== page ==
In the summer of 2012, with 65 of our nearest and dearest assembled in Black Rock, Tobago, my fiancé Joseph and I got very dressed up and made some promises.
A lot went wrong on our wedding day: My hairdresser accidentally branded me on my forehead with the hot curling iron; the violinist arrived two hours late, and I walked down the aisle to wedding music via boom box; the chairs we ordered were held hostage at a loading dock in another Caribbean island (office chairs draped in turquoise polyester it was), and we somehow forgot to take our first dance. It was every bride's nightmare.
Fortunately, I was born with a disturbingly high threshold for rolling with the punches, a genetic trait that I attribute to my mother's unflappable cool and grace under pressure. Needless to say, with all of the tumult, two things went right: 1) the promises we made and 2) the rum punch we drank.
Ours was an improbable romance. He was a Physics Ph.D. from Jamaica, and I was a journalist-turned–line cook from Trinidad. During our college courtship in Raleigh, North Carolina, a proper date consisted of midnight BOGO sushi. On our wedding day, when my make-up artist applied pounds of concealer over my fresh burn, I thought: Par for the course. We've never been that "perfect match" couple with the easy, smooth relationship.
Days before the wedding, the catering manager inquired how many guests were coming from overseas to celebrate.
"28!" I cheered. "The rest are locals."
She looked at her notes, then peered at me with caution in her eyes. "Two gallons of rum punch will not suffice," she said, strongly and insistently.
I thought: Surely, with a full bar, two gallons would be plenty. Not wanting to seem uncooperative, I countered her stance with a query, "How do you make the rum punch here?"
She smiled, her countenance softened, and said, "The same way we all make it. The way we were all taught in our home kitchens." Instantly, I knew exactly what she meant and our shared history of being Trinidadians had done the work of brokering the impasse. I told her to make as much as she deemed necessary — food and beverage budget be damned, I trusted her completely.
After pictures were snapped, toasts applauded, champagne-filled glasses clinked, and tears dried — it was time to party. Parsing through a small gaggle of my girlfriends, my big brother, Reynold, brought over a rocks glass filled with a liquid that resembled the colors of a decadent Caribbean sunset. The drink contained no clichéd garnishes or any flamboyant swizzle sticks; it was simple yet unabashedly nuanced. I took a slow, measured sip. In it I tasted the smoke of barrel-aged rum, the grassy-sweet vegetal imprint of Demerara sugar made with home-grown sugarcane, the brazen pucker of fresh lime, grapefruit, and passion fruit, and the mysterious hint of botanicals from Trinidad's own Angostura bitters. A scant dusting of grated nutmeg floated atop the drink, and with each sip I imbibed, I marveled at how a drink so simple could be a bastion of the West Indies' best flavors.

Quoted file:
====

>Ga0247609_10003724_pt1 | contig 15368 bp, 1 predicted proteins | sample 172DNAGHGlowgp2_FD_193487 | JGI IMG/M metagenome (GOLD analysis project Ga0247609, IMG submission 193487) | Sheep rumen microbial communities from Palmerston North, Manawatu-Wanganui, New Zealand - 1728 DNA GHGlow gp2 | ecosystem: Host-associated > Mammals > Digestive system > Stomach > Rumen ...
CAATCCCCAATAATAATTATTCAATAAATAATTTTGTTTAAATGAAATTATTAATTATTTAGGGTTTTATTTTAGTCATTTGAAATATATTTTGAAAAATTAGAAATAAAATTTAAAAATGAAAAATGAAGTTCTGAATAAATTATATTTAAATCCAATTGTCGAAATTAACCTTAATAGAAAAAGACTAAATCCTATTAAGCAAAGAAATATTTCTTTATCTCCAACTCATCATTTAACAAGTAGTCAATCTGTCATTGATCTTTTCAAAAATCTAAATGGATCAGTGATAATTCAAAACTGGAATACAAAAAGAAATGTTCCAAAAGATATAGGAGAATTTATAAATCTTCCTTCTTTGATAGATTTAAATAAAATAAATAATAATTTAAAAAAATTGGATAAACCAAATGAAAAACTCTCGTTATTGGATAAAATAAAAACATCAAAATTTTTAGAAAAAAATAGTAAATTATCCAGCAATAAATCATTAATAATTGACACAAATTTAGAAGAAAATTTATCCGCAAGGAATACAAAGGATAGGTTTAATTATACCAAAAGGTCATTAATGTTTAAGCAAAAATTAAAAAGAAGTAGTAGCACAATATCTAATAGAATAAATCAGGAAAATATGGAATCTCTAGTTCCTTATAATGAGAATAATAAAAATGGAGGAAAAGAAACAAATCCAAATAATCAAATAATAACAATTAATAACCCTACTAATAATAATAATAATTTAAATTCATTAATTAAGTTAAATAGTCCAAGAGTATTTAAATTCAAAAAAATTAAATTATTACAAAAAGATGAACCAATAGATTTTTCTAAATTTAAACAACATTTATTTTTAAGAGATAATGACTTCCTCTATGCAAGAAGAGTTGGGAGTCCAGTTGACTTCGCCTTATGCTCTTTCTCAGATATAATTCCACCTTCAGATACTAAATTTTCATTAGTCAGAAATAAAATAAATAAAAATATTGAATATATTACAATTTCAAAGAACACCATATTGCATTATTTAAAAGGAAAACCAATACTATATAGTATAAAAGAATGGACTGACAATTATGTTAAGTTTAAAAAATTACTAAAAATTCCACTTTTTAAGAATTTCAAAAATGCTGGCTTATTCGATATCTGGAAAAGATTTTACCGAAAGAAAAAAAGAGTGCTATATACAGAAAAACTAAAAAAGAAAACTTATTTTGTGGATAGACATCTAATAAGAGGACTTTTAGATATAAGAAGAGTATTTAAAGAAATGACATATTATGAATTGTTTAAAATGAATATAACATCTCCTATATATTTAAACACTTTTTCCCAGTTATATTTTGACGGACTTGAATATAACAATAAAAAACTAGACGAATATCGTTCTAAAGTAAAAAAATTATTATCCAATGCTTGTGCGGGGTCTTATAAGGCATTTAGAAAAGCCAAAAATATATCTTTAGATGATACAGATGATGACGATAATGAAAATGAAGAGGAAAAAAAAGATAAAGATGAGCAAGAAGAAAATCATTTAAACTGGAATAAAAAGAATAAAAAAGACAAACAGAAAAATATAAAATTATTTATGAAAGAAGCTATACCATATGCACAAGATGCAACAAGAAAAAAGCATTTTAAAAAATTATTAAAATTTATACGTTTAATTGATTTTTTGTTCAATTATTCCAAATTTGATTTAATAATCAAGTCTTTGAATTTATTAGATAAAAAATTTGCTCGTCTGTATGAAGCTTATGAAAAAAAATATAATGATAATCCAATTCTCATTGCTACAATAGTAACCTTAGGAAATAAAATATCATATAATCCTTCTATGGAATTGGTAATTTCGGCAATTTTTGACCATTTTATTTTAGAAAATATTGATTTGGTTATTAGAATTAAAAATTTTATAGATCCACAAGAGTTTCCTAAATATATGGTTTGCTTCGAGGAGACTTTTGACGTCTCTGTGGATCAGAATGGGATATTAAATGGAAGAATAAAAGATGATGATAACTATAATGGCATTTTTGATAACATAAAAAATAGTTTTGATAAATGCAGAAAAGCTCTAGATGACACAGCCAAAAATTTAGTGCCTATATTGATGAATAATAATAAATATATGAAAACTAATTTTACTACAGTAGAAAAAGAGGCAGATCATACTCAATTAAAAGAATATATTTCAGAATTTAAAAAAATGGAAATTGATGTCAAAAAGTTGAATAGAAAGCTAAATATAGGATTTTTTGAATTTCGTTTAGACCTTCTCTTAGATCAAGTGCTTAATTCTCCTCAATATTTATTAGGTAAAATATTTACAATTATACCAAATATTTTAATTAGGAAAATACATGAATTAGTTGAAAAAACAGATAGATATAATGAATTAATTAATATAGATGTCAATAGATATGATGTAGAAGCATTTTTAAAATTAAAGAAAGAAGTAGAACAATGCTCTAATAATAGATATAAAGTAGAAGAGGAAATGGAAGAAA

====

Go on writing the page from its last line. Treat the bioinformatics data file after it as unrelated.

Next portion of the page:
In a matter of a couple hours, our guests had taken 10 gallons of that rum punch and knocked it back like cold water on a warm Caribbean day.
When I think back to our Trinidad and Tobago nuptials, this drink wasn't just the signature drink of our wedding, it became part of the wedding. It was a gift to our guests, as well as to us. The rum punch was an expression of the culinary legacy of the Caribbean — a heritage riddled with the burns of sugar and the ills of slavery — and at the same time, it was powerful reference of the West Indies' intoxicating ease.
Joseph and I made one last promise that day, that we wouldn't forget all of the lessons embedded in the most unassuming and delicious part of our Caribbean wedding.
And that's why on a weekly basis, at home in Raleigh, we continue to make some variant of rum punch, employing the same rhythmic recipe that's known throughout the islands. It's the same recipe that our wedding caterer uttered without skipping a beat:
- 1 part sour
- 2 parts sweet
- 3 parts strong
- 4 parts weak
During the balmy North Carolina months, we take our rum punch and introduce it to the quintessential Southern staple, sweet tea. We grate our nutmeg and steep our tea, for we are both island natives and Americans. We take two drinks that are worlds apart, fuse them, and in doing so give ourselves a unique sense of allocation.
For us, sweet tea rum punch is a reminder to embrace our lives in this corner of the American South as well as to remedy the pangs of nostalgia. Finally, we have in our relationship something that's easy and smooth.
This story was originally published on Food52.com: 1,001 things went wrong on our wedding day — except this sweet tea rum punch.